Incorporating Ample Seating Areas
Having plenty of space to sit down is another key consideration of an aging-friendly landscape design. It may be a social space with ample seating for card parties. It might also be important to have lots of seating space to accommodate large families coming over to visit. If this is the case, the design might also include plenty of spots that the kids will love while they’re visiting.
Or, perhaps there won’t be a lot of visitors at all and there just needs to be plenty of seating around the property for the aging homeowners. We have aging clients who live alone but absolutely love spending time outside so we’ve added benches in several areas of their property to ensure they’re comfortable. It’s all about customization and finding the solution that is best for you.
Enjoying Bird and Animal Watching
We’ve also had a number of clients who really enjoy bird watching and we’ve incorporated some feeder areas into the landscape. One of these homeowners wanted to be sure she could view the birds from inside, as well, which meant that strategic placement of those feeding areas was key.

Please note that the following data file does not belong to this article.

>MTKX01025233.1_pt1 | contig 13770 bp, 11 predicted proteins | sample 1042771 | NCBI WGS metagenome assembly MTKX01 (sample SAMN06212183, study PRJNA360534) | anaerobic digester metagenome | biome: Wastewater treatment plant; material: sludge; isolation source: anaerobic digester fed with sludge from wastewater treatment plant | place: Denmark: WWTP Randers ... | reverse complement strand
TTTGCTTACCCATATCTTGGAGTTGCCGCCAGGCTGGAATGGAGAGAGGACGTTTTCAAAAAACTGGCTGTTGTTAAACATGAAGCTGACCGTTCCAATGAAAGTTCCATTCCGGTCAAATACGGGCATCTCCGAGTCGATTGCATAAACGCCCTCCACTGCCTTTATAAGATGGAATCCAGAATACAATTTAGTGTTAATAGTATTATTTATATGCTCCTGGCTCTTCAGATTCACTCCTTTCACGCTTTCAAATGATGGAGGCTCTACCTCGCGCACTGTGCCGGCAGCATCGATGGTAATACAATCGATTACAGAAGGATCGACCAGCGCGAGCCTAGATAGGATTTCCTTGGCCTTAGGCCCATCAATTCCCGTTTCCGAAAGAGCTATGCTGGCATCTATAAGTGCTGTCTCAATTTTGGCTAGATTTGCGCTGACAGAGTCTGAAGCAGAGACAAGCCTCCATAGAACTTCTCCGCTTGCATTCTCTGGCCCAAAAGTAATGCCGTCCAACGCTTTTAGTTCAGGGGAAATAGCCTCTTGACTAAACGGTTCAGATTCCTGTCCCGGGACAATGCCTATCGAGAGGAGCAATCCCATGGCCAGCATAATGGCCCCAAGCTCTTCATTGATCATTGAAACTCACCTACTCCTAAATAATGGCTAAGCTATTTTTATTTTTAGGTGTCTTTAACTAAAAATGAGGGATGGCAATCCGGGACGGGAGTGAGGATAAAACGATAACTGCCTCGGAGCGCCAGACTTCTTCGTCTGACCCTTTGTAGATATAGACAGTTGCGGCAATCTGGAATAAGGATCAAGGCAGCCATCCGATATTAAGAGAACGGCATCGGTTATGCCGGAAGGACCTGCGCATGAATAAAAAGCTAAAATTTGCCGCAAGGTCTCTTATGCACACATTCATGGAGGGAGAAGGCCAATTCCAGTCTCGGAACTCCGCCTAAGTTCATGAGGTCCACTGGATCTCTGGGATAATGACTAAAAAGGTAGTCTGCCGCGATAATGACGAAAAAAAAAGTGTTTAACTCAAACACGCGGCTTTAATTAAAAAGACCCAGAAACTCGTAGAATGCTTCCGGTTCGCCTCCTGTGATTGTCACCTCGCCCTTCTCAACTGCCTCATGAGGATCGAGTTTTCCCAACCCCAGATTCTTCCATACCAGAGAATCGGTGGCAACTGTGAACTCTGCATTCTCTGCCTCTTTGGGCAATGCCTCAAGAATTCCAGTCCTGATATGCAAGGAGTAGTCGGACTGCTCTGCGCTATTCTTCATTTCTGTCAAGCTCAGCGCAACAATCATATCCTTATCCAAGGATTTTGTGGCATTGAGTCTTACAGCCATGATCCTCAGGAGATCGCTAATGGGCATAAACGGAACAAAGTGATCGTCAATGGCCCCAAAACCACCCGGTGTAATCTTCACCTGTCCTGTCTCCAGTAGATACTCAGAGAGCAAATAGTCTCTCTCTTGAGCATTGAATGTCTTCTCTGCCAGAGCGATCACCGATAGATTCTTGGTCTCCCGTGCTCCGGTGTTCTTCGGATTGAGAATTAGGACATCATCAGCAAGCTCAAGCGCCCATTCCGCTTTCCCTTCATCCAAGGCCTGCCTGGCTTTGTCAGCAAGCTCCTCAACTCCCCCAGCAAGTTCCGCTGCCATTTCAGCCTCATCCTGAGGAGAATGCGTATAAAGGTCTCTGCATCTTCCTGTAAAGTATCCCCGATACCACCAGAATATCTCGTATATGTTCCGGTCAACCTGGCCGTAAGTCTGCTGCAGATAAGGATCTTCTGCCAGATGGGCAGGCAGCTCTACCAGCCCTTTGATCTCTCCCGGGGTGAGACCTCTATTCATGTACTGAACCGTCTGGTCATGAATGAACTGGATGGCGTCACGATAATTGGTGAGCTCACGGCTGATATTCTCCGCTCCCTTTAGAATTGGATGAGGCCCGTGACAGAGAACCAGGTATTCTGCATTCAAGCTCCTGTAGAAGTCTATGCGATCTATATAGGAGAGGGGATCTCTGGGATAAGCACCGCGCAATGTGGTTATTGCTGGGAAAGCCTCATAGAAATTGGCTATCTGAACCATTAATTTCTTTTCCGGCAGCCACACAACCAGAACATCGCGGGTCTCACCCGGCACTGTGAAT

There are also many varieties of plants that will attract wildlife including birds and butterflies. If wildlife watching is important to you, then we can incorporate the right plants to encourage visits from nearby creatures.
Vegetable Growing or Gardening
If flower and/or vegetable gardening are valued pastimes, then we can incorporate areas to enjoy these hobbies into a design as well. Of course, getting down on the ground can be a bit more challenging with age which is why these can be designed as raised areas that would make it easy to work without a lot of bending over.
For those who are incredibly passionate about tending to plant material, you might even consider your own custom potting shed on the property. This is an area where you can get your seedlings started as well as store all of your gardening equipment.
While you may just think of it as something you enjoy, studies also demonstrate that participating in gardening activities as one ages can help promote better mental and physical health. It’s a great activity to keep your mind and body healthy.
Incorporating Special Plants
When landscaping for the elderly, we often find that there are certain plants which bring back memories. In fact, we’ve had more than one client tell us that even the fragrance of certain plants was linked to fond memories of their past. The nice thing about working with a landscape designer is that it opens up a wider range of plant material possibilities. If there are plants that are special to you, they can be incorporated into the design.